• In Sterk v. Redbox Automated Retail, LLC, 672 F.3d 535, 536 (7th Cir. 2012), the court addressed a discretionary interlocutory appeal, which are not frequently accepted in the 7th Circuit. Although the court did accept this particular interlocutory appeal, it wrote, “Interlocutory appeals are frowned on in the federal judicial system. They interrupt litigation and by interrupting delay its conclusion; and often the issue presented by such an appeal would have become academic by the end of the litigation in the district court, making an interlocutory appeal a gratuitous burden on the court of appeals and the parties, as well as a gratuitous interruption and retardant of the district court proceedings.”

• In Dynegy Marketing & Trade v. Multiut Corp., 648 F.3d 506, 513 (7th Cir. 2011), the court noted that in an earlier appeal, it had dismissed the appeal for lack of finality because prejudgment interest had not been determined. The court wrote, “We dismissed the appeal for lack of jurisdiction, however, because the district court’s judgment did not specify the amount of pre-judgment interest the defendants owed and was therefore not final. See Osterneck v. Ernst & Whinney, 489 U.S. 169, 175-76 (1989).”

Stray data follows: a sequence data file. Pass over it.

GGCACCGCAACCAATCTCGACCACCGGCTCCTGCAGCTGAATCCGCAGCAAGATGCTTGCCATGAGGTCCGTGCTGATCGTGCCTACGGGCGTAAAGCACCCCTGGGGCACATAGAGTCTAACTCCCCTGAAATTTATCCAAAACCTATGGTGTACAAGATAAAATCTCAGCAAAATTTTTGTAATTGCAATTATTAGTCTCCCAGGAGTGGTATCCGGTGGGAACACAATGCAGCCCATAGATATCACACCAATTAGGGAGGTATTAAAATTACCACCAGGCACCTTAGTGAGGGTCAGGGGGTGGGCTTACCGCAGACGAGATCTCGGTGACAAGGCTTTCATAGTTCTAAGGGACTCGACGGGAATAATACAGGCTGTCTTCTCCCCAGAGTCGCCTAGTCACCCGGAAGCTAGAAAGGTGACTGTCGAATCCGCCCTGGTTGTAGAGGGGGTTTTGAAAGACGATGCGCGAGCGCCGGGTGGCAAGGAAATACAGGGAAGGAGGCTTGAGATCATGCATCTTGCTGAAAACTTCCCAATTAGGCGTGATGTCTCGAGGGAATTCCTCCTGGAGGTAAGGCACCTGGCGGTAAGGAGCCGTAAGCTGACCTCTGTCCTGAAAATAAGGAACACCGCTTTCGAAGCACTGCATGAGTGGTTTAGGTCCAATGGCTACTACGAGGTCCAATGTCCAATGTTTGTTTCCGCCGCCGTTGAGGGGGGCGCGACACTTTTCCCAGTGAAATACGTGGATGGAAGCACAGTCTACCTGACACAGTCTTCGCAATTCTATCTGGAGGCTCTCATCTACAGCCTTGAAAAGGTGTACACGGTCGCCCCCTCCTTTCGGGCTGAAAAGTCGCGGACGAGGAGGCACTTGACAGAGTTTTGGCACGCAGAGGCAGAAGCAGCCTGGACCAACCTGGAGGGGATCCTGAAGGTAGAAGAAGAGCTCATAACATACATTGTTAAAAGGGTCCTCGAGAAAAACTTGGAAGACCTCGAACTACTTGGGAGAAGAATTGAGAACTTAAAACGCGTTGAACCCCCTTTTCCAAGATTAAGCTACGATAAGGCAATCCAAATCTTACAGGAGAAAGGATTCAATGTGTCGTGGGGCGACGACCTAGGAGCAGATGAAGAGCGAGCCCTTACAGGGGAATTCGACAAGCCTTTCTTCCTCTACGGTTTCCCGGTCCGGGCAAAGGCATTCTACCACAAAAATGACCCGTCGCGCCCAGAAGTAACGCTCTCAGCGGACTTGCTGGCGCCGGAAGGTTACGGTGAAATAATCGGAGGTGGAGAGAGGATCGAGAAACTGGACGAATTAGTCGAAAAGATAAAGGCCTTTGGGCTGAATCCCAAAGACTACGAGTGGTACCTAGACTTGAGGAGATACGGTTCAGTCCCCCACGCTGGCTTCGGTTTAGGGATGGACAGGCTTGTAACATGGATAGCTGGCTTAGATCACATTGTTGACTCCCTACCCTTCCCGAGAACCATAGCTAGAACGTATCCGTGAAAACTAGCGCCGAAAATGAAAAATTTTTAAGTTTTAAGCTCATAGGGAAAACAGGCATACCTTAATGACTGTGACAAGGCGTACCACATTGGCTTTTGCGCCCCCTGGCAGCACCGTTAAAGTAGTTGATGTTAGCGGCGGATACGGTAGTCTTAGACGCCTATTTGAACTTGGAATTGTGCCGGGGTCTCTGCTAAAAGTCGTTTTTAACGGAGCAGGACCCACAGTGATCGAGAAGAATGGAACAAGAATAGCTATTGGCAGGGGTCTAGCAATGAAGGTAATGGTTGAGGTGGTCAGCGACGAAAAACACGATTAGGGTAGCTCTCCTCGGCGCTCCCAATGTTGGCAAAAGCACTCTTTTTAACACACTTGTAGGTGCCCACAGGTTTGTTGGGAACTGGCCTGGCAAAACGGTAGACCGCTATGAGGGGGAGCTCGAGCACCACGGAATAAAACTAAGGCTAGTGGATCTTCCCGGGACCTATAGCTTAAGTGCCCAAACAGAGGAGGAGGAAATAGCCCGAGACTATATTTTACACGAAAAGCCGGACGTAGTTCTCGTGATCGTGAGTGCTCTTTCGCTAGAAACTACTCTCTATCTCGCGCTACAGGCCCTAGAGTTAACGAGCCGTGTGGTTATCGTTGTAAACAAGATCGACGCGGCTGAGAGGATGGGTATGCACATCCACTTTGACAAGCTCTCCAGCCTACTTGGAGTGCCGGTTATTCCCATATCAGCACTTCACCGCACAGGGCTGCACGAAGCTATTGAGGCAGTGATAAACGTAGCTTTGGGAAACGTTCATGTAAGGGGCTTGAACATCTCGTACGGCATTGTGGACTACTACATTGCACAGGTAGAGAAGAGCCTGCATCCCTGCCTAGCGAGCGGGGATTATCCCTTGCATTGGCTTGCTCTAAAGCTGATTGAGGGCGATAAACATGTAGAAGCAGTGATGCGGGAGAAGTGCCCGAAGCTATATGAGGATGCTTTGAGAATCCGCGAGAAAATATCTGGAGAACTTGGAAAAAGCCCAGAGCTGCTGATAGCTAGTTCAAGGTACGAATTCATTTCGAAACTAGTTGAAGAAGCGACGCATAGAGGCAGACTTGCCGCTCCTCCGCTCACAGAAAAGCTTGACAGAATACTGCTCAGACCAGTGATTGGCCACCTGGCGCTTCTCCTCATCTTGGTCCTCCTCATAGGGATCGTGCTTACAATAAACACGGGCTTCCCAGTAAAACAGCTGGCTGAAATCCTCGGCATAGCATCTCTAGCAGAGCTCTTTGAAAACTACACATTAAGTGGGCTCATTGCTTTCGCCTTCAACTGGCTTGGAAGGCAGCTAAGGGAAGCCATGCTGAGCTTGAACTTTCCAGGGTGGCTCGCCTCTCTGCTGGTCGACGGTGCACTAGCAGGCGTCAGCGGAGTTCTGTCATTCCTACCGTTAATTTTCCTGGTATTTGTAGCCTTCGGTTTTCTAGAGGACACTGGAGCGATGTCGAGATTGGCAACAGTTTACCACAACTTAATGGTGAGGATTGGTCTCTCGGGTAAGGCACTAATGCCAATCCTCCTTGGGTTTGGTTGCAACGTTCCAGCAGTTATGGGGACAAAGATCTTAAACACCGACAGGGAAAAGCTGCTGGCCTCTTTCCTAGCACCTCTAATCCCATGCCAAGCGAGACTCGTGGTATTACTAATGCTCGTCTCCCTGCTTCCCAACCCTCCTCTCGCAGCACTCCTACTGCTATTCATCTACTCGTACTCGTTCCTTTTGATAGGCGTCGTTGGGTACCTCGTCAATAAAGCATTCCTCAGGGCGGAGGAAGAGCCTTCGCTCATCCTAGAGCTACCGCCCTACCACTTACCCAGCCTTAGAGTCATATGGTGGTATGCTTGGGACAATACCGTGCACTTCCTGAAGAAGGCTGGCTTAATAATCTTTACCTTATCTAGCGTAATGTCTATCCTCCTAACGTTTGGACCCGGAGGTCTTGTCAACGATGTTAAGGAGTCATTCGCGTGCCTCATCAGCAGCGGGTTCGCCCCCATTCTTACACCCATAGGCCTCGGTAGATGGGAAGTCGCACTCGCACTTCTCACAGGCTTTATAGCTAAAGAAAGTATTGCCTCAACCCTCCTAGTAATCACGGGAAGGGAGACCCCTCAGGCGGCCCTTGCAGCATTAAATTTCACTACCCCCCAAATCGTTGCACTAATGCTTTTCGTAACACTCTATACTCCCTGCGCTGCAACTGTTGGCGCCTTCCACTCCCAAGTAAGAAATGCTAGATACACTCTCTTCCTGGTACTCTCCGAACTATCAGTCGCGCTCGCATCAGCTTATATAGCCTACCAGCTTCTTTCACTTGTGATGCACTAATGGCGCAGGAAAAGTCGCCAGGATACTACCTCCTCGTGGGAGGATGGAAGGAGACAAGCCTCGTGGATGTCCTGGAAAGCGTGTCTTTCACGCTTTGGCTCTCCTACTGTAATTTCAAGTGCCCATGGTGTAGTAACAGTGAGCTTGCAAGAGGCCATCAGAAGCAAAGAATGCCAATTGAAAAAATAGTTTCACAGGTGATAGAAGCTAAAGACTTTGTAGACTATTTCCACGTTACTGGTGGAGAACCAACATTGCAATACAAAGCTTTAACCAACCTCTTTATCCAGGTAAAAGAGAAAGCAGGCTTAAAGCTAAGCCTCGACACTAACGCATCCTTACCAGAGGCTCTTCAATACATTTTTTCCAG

Finally, the Seventh Circuit Practitioner’s Handbook has been updated this year. The 145-page reference is online at www.ca7.uscourts.gov, and is an invaluable reference for all appellate practitioners.

Mark Your Calendars – The 7th Circuit Judicial Conference is set for May 5-7 in Indianapolis.•

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John Maley – jmaley@btlaw.com – is a partner with Barnes & Thornburg LLP, practicing federal and state litigation, employment matters and appeals. The opinions expressed are those of the author.